Additionally, starting University Communications will contacting UB owners of videos that are embedded on or linked to from UB’s top-level web pages to affirm there are no copyright flags on the videos.

Each unit in the UBCMS should take similar steps to ensure that any communications assets (e.g., videos) they own, manage or have placed on their pages are not in violation.

If those videos are in violation, we expect channel owners to resolve any copyright disputes, replace video soundtracks with authorized or licensed music, or advise us that the video will be taken down and is no longer available for syndication. UB cannot afford to be associated with copyright infringement.

If your department has a YouTube channel or is the owner/manager of videos on YouTube, University Communications strongly recommends that you take these steps, as soon as possible:

  • Go to your YouTube page and check for Copyright Notices in “Video Manager” (see screen shots below)
    • Remarks to the right of the “Edit” button will detail the infringement
  • If you see a copyright notification, please contact your video production provider for help

If your web pages link to videos owned/managed by other UB units:

  • Contact the owner of the video or YouTube Channel to confirm that their videos are not in violation of copyright
  • Work with them to either:
    • rectify the violation,
    • replace unauthorized music with licensed music, or
    • take the video down from YouTube and remove any links that appear on your web pages.

Master Class Resources

Additional resources

We expect that all UBCMS websites will be in compliance with UB policies. If you have questions about copyright in regards to your website, contact the CIO's Information Security Officer.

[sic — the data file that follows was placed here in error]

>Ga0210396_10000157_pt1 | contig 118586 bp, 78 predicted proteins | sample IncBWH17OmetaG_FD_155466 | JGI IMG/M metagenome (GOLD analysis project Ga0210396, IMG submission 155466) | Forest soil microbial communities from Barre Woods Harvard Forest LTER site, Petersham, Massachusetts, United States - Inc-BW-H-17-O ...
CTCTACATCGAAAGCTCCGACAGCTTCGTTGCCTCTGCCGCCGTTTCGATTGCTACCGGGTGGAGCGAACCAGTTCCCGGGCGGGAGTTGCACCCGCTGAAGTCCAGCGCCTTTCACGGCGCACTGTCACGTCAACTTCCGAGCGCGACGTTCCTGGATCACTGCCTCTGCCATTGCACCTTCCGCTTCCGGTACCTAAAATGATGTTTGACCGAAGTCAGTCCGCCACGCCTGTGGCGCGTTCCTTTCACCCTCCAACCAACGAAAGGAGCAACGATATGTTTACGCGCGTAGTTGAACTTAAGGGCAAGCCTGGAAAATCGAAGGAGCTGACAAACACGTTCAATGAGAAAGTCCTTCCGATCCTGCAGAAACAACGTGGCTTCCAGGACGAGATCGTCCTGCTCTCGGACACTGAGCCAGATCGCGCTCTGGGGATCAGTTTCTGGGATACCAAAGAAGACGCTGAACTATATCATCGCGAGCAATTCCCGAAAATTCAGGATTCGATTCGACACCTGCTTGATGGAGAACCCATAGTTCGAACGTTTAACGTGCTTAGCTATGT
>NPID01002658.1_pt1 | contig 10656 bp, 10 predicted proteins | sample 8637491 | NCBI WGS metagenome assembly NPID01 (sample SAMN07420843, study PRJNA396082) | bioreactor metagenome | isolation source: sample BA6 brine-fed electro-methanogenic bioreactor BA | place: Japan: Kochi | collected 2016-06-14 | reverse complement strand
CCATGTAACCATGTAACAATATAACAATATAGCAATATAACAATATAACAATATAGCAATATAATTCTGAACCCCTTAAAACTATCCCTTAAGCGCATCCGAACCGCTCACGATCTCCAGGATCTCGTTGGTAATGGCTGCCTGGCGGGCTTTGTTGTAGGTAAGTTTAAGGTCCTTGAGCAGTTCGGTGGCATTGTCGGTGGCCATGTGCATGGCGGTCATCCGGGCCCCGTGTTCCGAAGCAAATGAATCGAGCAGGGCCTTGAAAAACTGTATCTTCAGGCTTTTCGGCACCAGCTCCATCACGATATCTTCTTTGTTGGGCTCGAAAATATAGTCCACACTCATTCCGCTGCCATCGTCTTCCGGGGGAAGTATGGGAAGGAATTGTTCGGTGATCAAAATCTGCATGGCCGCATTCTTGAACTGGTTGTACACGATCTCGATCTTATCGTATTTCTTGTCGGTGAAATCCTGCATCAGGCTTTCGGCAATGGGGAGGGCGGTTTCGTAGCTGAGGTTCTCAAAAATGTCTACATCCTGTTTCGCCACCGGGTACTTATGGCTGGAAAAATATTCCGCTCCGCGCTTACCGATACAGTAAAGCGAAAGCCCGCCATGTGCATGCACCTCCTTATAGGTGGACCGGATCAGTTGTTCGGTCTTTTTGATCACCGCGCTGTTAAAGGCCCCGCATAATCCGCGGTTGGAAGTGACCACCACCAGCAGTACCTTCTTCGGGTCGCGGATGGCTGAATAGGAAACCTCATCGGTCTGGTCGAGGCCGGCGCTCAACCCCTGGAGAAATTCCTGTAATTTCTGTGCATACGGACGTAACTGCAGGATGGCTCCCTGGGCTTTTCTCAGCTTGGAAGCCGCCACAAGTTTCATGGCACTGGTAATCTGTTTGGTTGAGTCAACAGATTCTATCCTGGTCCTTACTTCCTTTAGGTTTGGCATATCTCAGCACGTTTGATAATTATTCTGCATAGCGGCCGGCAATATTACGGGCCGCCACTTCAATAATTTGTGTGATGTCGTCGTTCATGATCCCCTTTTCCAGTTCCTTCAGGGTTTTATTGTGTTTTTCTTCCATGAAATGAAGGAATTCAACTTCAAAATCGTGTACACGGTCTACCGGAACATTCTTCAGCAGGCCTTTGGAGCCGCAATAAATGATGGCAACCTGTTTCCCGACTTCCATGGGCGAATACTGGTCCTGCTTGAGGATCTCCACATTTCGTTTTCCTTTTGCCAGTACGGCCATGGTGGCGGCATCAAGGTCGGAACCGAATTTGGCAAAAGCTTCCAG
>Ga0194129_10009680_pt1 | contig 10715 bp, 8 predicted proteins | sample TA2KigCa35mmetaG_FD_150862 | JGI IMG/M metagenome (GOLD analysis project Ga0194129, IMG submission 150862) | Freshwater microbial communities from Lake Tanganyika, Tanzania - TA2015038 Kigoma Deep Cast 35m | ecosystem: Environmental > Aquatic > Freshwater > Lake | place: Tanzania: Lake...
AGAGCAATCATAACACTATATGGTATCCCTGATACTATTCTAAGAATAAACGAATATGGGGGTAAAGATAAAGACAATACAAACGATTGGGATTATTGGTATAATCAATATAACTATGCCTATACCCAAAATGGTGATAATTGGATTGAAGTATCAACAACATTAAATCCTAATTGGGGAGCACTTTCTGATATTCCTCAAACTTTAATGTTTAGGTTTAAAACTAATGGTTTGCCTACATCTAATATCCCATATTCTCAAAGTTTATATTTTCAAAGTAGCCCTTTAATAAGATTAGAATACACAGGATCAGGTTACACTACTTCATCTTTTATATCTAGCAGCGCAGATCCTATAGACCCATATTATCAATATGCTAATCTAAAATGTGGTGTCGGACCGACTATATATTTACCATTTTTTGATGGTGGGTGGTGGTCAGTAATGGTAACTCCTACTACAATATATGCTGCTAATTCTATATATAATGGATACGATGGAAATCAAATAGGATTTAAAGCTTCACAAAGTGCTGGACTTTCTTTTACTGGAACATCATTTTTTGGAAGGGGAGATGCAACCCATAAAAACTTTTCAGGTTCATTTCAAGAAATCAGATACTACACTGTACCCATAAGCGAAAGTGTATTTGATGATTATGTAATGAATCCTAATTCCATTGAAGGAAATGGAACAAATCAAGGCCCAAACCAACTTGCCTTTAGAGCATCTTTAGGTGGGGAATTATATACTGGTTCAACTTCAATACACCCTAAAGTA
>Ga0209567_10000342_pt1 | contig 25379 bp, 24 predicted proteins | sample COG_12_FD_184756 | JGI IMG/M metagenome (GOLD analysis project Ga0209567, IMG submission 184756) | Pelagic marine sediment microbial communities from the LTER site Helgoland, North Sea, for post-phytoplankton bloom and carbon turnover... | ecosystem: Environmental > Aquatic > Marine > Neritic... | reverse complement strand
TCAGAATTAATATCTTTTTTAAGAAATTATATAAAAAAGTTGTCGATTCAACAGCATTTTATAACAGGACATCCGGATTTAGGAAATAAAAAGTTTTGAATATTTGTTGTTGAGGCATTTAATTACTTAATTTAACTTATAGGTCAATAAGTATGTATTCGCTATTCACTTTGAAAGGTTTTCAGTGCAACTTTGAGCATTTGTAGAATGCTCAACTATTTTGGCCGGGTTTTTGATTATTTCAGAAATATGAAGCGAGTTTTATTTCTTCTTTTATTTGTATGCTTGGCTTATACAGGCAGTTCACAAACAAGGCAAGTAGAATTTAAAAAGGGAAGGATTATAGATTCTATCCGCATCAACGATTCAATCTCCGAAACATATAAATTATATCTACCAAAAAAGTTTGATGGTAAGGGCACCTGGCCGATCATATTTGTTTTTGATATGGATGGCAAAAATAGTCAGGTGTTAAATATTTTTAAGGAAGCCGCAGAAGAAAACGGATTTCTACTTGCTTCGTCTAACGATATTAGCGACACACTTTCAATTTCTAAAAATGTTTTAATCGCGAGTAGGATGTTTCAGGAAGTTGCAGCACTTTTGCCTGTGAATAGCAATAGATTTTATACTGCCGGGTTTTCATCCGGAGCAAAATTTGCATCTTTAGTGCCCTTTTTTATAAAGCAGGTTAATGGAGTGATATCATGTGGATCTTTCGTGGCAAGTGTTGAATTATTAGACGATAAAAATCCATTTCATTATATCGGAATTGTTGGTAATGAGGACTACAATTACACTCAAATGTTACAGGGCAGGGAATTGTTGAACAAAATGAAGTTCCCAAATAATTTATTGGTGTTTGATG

If you use images or video in your Web pages, please be sensitive to copyright regulations and only use those that you have produced yourself, were purchased or recorded for UB's express use, or that fall under the public domain. Read more on our Selecting Strong Visuals page, which includes suggested sources of copyright free images.

Also, please be careful not to use music in your videos that violates copyright. This will put you in legal jeopardy, plus YouTube is aggressively policing its videos and suspect videos are routinely blocked. Be sure to follow YouTube's guidelines when uploading new content (more details).


We expect that all UBCMS websites will be in compliance with UB policies. If you have questions about digital privacy in regards to your website, contact the CIO's Information Security Officer.

Written consent is REQUIRED if the subject matter contains minors or patients in any health care situation. Otherwise, permission is NOT NEEDED to use images of UB students and employees, or of members of the public who are on UB's campuses. However, if the subject specifically requests their image not be used, you must comply.

_ regulated private data

No sensitive data can be collected or transmitted through UBCMS or Formstack forms or held in any files on a UBCMS website, even in a secure area, without special permission by the CIO's Information Security Office.

Sensitive data includes Regulated Private Data (e.g. Social Security numbers (SSN), credit cards), Personally Identifable Information (e.g. date/place of birth) or Student Education Record Data (anything beyond our online public directory).  

Learn more: